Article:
Of course we have to pause for a moment to admire the artwork on the board. As explained in the aforementioned interview, using modeling clay was the idea of the game's illustrator, Piotr Słaby. The designer was skeptical at first, but the remarkable results speak for themselves! Here's a closeup from one of the original clay models used for the artwork - isn't this absolutely fantastic?!
Part of the clay model used for the game's artwork
Here are the player fishing boats, and each player will get a fleet of five ships in their chosen colour. The colours are somewhat unusual in that they are different from the primary colours we've come to expect from most euros, but they look great on the board, and prevent the game from looking overly childish. Players will be moving these ships into sea spaces with fish, in order to take them into their cargo holds, en route to transferring them to their personal warehouses at the appropriate harbours demanding these fish.
Fishing boats in five player colours
Fish and Amber tokens
The game features four different types of fish: salmon, flounder, herring, and cod, with 12 tokens corresponding to each. In addition there are also 20 tokens featuring amber, which can also be obtained from the Baltic Sea, and functions as an alternative way of getting points when the fish aren't biting.
Four types of fish (salmon, flounder, herring, cod) plus amber
A black cloth bag is provided for all 68 tokens, so that they can be drawn randomly for board placement at the game set-up and to replenish `fished out' spaces.
Storage bag for tokens
These 8 `demand' tokens will be placed randomly on the available spaces in the five harbours, and represent the kinds of fish that the folks living in those cities would like your fishing boats to bring to their dinner tables and markets. This also helps keep the game slightly different each time.
Demand tokens corresponding to the four types of fish
Each player will get a player mat in their colour. Once again, the artwork highlights some of the mad skills of our modeling clay artist. Each mat features three rows, corresponding to the following, from top to bottom:
Fleet cargo: These five spaces are where fish will be placed when caught at sea, and before being brought to harbour. Your ship can only have a cargo of five fish before needing to be emptied (or toss some fish overboard).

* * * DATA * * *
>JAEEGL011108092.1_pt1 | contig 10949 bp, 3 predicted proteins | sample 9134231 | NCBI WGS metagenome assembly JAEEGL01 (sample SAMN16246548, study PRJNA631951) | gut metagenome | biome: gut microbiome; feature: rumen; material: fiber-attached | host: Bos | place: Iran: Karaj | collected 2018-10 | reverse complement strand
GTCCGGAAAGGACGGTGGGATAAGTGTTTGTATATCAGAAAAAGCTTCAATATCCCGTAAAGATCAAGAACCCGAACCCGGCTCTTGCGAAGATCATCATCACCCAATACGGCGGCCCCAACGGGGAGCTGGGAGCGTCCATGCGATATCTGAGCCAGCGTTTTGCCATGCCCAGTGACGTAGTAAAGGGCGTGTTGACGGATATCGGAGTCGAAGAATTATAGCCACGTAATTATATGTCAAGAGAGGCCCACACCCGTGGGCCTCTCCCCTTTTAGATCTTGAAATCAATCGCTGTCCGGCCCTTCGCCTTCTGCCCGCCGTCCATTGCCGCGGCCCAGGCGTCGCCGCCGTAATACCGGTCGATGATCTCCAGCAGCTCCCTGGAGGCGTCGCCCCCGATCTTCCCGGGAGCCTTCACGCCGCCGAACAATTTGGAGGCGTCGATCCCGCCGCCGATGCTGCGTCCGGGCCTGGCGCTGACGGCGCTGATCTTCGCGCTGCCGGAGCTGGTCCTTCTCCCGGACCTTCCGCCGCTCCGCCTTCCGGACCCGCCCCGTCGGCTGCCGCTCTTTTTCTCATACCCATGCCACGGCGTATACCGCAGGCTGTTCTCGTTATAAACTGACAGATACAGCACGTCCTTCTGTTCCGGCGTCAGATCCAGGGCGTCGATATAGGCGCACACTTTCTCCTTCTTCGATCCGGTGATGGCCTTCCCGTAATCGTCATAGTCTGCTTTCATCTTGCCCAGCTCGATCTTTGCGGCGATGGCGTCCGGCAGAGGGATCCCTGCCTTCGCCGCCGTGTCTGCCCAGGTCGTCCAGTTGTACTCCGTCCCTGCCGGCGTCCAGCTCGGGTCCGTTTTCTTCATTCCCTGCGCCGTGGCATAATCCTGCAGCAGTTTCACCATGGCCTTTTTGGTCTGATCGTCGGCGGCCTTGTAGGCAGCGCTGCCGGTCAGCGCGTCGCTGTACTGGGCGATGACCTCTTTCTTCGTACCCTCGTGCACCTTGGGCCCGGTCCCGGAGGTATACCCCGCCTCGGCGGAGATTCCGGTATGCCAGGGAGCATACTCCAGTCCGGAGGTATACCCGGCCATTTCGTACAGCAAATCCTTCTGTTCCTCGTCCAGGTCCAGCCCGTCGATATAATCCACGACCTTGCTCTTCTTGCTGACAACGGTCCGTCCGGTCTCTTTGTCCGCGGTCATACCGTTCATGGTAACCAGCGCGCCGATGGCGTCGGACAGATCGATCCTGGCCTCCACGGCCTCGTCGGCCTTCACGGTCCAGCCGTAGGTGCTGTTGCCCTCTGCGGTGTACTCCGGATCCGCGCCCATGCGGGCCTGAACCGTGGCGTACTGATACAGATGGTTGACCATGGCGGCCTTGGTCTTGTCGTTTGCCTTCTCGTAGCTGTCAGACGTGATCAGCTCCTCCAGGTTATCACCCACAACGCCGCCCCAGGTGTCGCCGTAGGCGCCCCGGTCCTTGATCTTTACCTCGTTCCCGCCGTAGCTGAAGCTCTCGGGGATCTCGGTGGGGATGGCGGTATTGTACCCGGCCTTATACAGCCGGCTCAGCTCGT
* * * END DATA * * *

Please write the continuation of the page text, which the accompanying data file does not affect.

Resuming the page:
Warehouse: This is where fish will go after they've been brought to harbour. Fish need to be in your warehouse to earn points at the end of the game, and fortunately for you your warehouse has unlimited space.
Market: This is where players will secretly put their company tokens, as the game progresses (each time a time token is drawn), to indicate the value of the fish they catch at the end of the game.
Player mats in five colours
So tell us more about the company tokens, you ask? Well each player gets five in their colour, and they look like what you see in the image below. Each time a time token is drawn from the bag during the game, you must assign one of these to one of the four types of fish on the market part of your player mat. This will determine how many points that fish is worth at the end of the game, which can be anything from 0, 1, 2 or 3. Obviously you'll look at what other players are catching and what you're catching, and try to assign these so that you get highest points for the fish you have most of. The fifth company token pictures a money safe, and represents the need to pay a tax, which we'll explain later.
The purple player's five company tokens
These 6 tokens will be placed in the bag along with the fish tokens, and placed on the board whenever they are drawn during the game. Drawing them will trigger the need for players to assign one of their company tokens, as well as the game end in the case of the sixth and final time token being placed on the board.
Six time tokens which will trigger the game end
Start player token
Appropriately, the starting player gets a token featuring a wheel or helm.
The starting player gets the wheel of the ship
Commercial contract cards